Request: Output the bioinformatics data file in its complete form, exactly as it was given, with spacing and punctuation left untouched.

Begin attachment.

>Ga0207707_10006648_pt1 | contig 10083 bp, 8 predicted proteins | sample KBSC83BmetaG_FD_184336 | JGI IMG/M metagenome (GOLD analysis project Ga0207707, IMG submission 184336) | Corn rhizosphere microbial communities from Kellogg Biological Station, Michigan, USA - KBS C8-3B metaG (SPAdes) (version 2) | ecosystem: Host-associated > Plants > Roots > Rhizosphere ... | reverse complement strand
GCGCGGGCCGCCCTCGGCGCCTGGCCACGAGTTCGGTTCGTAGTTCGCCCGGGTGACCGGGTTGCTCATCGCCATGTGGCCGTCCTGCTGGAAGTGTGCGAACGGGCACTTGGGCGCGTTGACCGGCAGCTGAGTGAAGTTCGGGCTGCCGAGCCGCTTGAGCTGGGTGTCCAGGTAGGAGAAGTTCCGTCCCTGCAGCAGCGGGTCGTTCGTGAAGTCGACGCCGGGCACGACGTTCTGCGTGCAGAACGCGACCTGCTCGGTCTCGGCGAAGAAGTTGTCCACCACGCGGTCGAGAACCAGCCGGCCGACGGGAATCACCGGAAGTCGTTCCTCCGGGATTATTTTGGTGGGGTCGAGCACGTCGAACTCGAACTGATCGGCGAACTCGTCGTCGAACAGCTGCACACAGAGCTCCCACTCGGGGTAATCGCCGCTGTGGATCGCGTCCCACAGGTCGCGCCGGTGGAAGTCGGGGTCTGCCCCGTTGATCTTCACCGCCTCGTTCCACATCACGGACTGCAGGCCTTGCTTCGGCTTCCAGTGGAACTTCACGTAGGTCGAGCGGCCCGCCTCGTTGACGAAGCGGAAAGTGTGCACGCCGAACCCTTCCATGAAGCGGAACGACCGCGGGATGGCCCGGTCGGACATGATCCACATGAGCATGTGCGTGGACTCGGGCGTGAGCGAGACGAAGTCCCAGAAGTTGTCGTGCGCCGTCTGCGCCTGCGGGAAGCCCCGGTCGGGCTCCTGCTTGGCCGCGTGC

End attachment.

>Ga0207707_10006648_pt1 | contig 10083 bp, 8 predicted proteins | sample KBSC83BmetaG_FD_184336 | JGI IMG/M metagenome (GOLD analysis project Ga0207707, IMG submission 184336) | Corn rhizosphere microbial communities from Kellogg Biological Station, Michigan, USA - KBS C8-3B metaG (SPAdes) (version 2) | ecosystem: Host-associated > Plants > Roots > Rhizosphere ... | reverse complement strand
GCGCGGGCCGCCCTCGGCGCCTGGCCACGAGTTCGGTTCGTAGTTCGCCCGGGTGACCGGGTTGCTCATCGCCATGTGGCCGTCCTGCTGGAAGTGTGCGAACGGGCACTTGGGCGCGTTGACCGGCAGCTGAGTGAAGTTCGGGCTGCCGAGCCGCTTGAGCTGGGTGTCCAGGTAGGAGAAGTTCCGTCCCTGCAGCAGCGGGTCGTTCGTGAAGTCGACGCCGGGCACGACGTTCTGCGTGCAGAACGCGACCTGCTCGGTCTCGGCGAAGAAGTTGTCCACCACGCGGTCGAGAACCAGCCGGCCGACGGGAATCACCGGAAGTCGTTCCTCCGGGATTATTTTGGTGGGGTCGAGCACGTCGAACTCGAACTGATCGGCGAACTCGTCGTCGAACAGCTGCACACAGAGCTCCCACTCGGGGTAATCGCCGCTGTGGATCGCGTCCCACAGGTCGCGCCGGTGGAAGTCGGGGTCTGCCCCGTTGATCTTCACCGCCTCGTTCCACATCACGGACTGCAGGCCTTGCTTCGGCTTCCAGTGGAACTTCACGTAGGTCGAGCGGCCCGCCTCGTTGACGAAGCGGAAAGTGTGCACGCCGAACCCTTCCATGAAGCGGAACGACCGCGGGATGGCCCGGTCGGACATGATCCACATGAGCATGTGCGTGGACTCGGGCGTGAGCGAGACGAAGTCCCAGAAGTTGTCGTGCGCCGTCTGCGCCTGCGGGAAGCCCCGGTCGGGCTCCTGCTTGGCCGCGTGC